Flood Water Start to Recede in Pakistan

The floodwaters are starting to recede, although the disaster is far from over.

Via the BBC: Floodwaters in south Pakistan ‘begin to recede’.

The effects of the floods have been staggering:

More than 1,600 people have died and about six million left homeless in Pakistan’s worst flooding.

In total, about 17 million of Pakistan’s 166 million people have been affected by the disaster.

[…]

The UN’s World Food Programme estimates that the floods have damaged about 14% of the country’s cultivated land. With damage to crops estimated at almost $3bn (£1.9bn), the country will need help feeding its population for some time.

As the story notes, receding floodwaters do not signal the end of the disaster, but rather the moving to a new stage in the process.  The destruction to homes and villages will, no doubt, leave a large numbers of persons homeless.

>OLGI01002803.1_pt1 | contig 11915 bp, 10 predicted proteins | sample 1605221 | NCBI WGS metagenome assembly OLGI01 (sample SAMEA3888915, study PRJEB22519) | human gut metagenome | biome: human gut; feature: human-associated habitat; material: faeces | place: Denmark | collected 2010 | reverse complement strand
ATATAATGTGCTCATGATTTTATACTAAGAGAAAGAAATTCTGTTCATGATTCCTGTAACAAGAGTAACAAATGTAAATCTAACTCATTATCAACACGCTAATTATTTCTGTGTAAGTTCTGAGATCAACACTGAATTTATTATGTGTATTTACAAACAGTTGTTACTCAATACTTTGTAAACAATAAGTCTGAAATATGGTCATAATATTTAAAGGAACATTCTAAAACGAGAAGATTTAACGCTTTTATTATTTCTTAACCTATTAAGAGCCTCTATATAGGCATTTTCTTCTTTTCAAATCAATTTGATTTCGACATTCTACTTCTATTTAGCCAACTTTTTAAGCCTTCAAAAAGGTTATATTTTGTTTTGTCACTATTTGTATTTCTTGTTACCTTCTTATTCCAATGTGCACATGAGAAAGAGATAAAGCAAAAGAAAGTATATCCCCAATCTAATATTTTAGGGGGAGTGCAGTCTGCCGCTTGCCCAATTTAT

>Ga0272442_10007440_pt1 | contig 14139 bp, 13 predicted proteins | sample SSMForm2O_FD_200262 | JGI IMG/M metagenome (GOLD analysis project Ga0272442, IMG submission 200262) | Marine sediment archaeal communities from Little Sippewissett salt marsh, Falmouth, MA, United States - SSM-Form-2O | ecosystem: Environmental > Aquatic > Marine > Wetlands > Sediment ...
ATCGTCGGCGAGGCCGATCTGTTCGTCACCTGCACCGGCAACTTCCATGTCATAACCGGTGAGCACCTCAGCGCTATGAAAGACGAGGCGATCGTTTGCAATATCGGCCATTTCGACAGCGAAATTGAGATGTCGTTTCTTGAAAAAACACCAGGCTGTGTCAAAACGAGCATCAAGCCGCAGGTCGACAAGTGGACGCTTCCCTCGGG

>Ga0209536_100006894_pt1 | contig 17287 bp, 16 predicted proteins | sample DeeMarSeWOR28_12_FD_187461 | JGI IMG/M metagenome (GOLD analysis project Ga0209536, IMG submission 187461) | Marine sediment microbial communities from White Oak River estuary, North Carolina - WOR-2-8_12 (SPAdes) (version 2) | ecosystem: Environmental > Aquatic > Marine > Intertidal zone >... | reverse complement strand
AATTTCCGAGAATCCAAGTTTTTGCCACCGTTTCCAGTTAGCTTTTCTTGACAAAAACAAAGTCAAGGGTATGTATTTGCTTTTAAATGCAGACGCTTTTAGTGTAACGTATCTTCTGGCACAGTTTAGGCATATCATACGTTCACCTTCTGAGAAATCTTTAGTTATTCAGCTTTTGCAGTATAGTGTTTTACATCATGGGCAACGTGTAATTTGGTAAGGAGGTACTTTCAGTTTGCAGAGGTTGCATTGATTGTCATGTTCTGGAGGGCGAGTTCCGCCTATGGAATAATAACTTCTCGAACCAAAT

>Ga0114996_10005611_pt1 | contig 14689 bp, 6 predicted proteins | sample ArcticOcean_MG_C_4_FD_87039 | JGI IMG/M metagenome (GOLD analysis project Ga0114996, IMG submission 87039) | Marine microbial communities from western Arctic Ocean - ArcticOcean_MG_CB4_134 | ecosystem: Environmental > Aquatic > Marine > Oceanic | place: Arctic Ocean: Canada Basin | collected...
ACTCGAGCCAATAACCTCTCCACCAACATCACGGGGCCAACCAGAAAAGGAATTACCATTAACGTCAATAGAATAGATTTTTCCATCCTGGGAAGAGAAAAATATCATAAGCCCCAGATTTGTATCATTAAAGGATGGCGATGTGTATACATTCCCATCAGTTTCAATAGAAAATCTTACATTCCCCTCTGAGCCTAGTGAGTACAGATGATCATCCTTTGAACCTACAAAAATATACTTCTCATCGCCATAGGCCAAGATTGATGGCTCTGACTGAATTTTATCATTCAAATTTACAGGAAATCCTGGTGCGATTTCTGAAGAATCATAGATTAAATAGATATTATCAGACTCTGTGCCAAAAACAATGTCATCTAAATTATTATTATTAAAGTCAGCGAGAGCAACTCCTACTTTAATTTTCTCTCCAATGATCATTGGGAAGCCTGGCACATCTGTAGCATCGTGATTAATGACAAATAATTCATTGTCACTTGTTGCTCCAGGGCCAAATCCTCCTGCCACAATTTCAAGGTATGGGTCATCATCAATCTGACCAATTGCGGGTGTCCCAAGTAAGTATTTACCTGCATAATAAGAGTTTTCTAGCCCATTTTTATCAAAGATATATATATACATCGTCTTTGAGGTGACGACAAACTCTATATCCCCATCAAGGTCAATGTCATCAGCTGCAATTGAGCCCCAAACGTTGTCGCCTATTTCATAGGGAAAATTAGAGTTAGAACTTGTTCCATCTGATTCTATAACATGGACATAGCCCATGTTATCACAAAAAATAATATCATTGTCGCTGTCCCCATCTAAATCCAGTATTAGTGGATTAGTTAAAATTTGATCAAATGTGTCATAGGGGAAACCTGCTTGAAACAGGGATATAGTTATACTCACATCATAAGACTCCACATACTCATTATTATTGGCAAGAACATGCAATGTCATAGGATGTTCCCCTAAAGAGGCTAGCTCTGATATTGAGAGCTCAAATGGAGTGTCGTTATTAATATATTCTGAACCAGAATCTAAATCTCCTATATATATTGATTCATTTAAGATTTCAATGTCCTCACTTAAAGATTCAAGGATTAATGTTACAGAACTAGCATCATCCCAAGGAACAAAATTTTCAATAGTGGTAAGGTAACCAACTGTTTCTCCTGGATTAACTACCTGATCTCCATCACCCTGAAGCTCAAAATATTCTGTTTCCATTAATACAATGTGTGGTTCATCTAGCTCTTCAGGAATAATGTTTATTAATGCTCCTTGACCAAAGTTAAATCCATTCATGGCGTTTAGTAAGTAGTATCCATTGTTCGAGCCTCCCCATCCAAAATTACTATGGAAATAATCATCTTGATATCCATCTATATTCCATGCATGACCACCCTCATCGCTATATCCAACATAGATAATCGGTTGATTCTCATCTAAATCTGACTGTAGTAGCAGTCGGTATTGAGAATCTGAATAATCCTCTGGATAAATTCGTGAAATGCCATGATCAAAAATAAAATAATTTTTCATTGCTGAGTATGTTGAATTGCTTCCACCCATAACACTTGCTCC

Here is a map which shows the scale of the situation:

Map of Pakistan's flooded areas, 25 August 2010

FILED UNDER: Asia, World Politics,
Steven L. Taylor
About Steven L. Taylor
Steven L. Taylor is a Professor of Political Science and a College of Arts and Sciences Dean. His main areas of expertise include parties, elections, and the institutional design of democracies. His most recent book is the co-authored A Different Democracy: American Government in a 31-Country Perspective. He earned his Ph.D. from the University of Texas and his BA from the University of California, Irvine. He has been blogging since 2003 (originally at the now defunct Poliblog). Follow Steven on Twitter